New measures to help the construction industry boost building and return to work safely will be introduced this week, housing secretary Robert Jenrick announced today (22 June 2020).
Planning permission deadlines will be extended, planning appeals will be sped up and builders will be allowed more flexible working hours following agreement with their local council.
Planning permission usually expires after three years if work has not started onsite. Sites with consent that have an expiry date between the start of lockdown and the end of this year will now see their consent extended to 1 April 2021. This will prevent work that has been temporarily disrupted by the pandemic from stopping altogether.
The government estimates that by the end of this month alone, more than 400 residential permissions providing more than 24,000 new homes would have expired. The new measures will help these developments and more resume as the economy recovers.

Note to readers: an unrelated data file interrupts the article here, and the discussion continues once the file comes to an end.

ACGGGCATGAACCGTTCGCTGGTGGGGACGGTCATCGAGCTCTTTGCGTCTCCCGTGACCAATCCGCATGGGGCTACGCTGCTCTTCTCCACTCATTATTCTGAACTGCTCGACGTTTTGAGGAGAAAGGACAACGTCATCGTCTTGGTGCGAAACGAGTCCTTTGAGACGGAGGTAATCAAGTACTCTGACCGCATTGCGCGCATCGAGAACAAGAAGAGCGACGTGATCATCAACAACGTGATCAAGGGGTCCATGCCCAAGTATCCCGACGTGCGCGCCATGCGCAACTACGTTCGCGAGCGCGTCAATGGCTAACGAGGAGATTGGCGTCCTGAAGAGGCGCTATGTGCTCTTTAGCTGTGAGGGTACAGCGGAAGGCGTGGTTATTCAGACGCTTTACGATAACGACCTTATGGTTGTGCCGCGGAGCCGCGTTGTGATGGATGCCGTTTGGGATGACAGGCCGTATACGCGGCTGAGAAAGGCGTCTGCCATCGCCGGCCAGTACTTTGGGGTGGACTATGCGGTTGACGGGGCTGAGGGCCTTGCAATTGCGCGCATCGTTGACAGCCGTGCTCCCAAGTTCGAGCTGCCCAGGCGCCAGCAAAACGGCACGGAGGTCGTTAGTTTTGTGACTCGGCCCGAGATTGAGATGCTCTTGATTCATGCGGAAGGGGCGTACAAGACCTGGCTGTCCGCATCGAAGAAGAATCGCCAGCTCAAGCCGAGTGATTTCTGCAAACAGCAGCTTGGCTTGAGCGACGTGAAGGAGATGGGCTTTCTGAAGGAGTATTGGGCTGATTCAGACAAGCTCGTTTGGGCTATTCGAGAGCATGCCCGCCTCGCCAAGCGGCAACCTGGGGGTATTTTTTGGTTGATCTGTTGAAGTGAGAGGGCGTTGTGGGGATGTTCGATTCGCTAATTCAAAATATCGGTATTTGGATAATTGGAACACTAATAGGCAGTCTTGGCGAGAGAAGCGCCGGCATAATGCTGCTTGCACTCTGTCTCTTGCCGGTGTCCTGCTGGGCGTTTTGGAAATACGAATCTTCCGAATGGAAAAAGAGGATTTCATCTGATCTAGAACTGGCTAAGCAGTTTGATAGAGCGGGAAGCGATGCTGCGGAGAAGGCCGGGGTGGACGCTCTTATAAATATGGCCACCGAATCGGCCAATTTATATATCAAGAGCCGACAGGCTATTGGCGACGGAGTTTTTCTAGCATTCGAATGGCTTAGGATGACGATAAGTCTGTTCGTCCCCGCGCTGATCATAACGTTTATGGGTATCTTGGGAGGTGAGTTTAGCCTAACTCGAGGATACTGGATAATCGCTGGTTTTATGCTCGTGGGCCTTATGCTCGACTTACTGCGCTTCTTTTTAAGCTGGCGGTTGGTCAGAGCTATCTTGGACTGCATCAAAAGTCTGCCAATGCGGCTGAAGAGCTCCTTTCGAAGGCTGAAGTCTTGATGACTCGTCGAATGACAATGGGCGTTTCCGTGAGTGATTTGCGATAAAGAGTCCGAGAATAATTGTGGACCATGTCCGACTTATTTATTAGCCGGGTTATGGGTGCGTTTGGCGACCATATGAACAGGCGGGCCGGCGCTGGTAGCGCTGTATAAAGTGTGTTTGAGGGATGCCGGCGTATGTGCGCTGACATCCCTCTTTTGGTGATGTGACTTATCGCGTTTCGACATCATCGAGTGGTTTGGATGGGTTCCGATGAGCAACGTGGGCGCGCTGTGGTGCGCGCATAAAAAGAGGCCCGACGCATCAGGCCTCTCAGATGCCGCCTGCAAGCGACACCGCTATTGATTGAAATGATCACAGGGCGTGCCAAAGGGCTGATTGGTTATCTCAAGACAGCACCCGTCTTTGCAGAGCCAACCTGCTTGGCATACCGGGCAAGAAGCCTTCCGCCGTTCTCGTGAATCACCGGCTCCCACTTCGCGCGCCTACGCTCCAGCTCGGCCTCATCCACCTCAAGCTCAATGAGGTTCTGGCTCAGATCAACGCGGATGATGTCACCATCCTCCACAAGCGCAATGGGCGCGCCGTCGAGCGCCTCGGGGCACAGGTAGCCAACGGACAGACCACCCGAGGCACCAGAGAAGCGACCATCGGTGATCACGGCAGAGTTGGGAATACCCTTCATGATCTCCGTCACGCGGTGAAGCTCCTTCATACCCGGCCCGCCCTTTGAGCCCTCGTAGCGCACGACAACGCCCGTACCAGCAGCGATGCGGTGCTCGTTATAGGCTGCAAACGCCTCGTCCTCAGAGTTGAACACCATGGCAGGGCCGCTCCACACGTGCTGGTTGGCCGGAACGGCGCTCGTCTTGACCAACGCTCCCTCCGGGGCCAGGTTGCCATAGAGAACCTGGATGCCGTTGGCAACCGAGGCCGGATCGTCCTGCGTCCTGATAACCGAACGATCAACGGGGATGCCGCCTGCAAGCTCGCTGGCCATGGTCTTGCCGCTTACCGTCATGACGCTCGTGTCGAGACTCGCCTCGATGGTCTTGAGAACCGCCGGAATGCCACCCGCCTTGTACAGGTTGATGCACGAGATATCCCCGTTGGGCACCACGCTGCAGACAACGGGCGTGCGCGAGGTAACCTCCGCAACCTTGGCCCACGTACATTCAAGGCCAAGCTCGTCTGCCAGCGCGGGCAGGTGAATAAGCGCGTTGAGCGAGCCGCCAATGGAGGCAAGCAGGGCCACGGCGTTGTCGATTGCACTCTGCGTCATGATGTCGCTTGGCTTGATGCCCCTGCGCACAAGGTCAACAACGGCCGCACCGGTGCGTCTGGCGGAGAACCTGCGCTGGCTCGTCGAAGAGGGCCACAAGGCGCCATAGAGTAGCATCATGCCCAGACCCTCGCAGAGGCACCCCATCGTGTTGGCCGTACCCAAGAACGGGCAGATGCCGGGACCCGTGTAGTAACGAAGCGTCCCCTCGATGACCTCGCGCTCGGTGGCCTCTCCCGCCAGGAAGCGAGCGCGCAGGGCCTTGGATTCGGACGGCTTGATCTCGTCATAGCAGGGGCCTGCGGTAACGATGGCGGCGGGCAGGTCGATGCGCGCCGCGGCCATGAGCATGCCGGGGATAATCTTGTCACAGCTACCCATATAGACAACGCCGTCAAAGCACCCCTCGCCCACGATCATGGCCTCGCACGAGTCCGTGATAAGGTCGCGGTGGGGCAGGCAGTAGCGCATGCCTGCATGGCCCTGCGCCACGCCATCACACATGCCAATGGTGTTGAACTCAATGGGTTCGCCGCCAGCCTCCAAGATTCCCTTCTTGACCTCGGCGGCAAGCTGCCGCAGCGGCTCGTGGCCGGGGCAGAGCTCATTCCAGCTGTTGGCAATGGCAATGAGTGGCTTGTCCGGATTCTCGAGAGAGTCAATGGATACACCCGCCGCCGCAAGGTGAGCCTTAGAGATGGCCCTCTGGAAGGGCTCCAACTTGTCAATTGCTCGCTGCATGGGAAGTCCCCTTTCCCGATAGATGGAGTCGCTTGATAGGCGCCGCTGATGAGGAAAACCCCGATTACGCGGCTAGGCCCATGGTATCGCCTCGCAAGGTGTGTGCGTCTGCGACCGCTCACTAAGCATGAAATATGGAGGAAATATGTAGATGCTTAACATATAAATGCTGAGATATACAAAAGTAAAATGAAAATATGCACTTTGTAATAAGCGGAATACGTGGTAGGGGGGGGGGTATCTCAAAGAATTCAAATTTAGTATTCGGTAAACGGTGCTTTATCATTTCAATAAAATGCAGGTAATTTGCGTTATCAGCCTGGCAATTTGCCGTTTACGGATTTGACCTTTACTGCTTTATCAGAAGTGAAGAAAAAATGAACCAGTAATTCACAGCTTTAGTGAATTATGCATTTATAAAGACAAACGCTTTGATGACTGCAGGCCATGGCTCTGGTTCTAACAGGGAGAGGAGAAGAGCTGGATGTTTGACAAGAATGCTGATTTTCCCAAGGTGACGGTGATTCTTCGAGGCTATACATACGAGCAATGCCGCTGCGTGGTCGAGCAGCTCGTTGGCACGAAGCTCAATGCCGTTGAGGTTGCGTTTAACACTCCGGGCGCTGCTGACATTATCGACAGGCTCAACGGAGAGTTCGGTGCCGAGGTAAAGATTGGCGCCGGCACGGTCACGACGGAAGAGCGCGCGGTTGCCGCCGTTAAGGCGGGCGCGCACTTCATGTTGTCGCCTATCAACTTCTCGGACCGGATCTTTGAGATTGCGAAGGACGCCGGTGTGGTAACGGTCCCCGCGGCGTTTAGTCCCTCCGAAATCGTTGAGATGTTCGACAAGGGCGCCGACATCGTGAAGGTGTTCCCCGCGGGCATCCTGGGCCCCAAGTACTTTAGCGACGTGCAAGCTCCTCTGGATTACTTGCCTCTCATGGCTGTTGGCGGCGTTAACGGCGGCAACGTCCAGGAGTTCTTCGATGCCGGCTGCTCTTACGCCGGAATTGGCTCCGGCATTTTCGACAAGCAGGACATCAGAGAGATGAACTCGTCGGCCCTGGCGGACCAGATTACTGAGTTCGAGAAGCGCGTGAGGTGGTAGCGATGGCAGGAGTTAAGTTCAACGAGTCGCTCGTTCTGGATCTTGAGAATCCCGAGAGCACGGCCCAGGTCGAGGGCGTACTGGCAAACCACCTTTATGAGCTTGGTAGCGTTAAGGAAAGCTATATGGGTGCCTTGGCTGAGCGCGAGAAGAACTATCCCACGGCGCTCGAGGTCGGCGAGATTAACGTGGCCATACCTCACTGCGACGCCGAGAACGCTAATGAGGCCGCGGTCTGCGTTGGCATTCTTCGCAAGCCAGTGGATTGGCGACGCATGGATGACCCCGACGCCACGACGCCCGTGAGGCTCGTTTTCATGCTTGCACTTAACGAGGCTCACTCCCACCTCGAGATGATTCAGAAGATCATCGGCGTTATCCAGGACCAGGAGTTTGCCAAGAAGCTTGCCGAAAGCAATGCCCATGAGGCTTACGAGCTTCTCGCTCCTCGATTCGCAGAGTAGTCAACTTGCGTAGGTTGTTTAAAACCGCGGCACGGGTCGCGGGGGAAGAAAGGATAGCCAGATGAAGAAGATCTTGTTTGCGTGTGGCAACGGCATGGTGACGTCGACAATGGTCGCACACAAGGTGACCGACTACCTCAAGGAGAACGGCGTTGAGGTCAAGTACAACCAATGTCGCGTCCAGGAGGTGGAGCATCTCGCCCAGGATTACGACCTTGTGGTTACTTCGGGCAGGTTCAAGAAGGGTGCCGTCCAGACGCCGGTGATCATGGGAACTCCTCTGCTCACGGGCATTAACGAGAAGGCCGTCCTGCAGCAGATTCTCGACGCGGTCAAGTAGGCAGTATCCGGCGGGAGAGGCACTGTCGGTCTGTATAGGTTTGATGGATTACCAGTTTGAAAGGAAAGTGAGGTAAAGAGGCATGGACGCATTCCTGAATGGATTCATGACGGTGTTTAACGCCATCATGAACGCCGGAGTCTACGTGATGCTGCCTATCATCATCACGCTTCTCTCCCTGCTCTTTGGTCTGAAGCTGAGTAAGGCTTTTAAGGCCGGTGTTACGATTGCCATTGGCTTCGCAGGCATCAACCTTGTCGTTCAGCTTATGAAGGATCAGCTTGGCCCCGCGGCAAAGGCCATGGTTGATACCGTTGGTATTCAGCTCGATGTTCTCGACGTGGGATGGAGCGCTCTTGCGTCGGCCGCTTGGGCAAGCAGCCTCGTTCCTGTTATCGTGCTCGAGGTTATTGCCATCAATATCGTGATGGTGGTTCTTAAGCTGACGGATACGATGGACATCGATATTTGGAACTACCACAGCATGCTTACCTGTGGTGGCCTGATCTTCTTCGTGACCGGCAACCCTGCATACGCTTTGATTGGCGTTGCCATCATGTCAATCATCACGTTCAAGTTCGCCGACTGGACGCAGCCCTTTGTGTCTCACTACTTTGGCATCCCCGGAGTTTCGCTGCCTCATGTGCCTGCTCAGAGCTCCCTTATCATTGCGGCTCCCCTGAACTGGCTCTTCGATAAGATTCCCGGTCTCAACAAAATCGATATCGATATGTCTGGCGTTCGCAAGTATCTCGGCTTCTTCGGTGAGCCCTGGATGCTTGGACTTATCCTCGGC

New measures will also permanently grant the Planning Inspectorate (PINS) the ability to use more than one procedure - written representations, hearings and inquiries - at the same time when dealing with a planning appeal, enabling appeals to happen much faster.
Last year a pilot programme tested this approach and implemented recommendations of the Rosewell Review, which more than halved the time taken for appeal inquiries, from 47 weeks to 23 weeks.
This will also help builders to quickly agree more flexible construction site working hours with their local council for a temporary period. This will make it easier to follow public health guidance onsite and by staggering builders’ arrival times, ministers claim public transport will be less busy and the risk of infection will be reduced.
Housing secretary Robert Jenrick said: “Building the homes the country needs is central to the mission of this government and is an important part of our plans to recover from the impact of the coronavirus.
“New laws will enable us to speed up the pace of planning appeals and save hundreds of construction sites from being cancelled before they have a chance to get spades in the ground, helping to protect hundreds of thousands of jobs and create many others.
“Taken together, these measures will help to keep workers safe and our economy moving as we work together to bounce back from the pandemic.”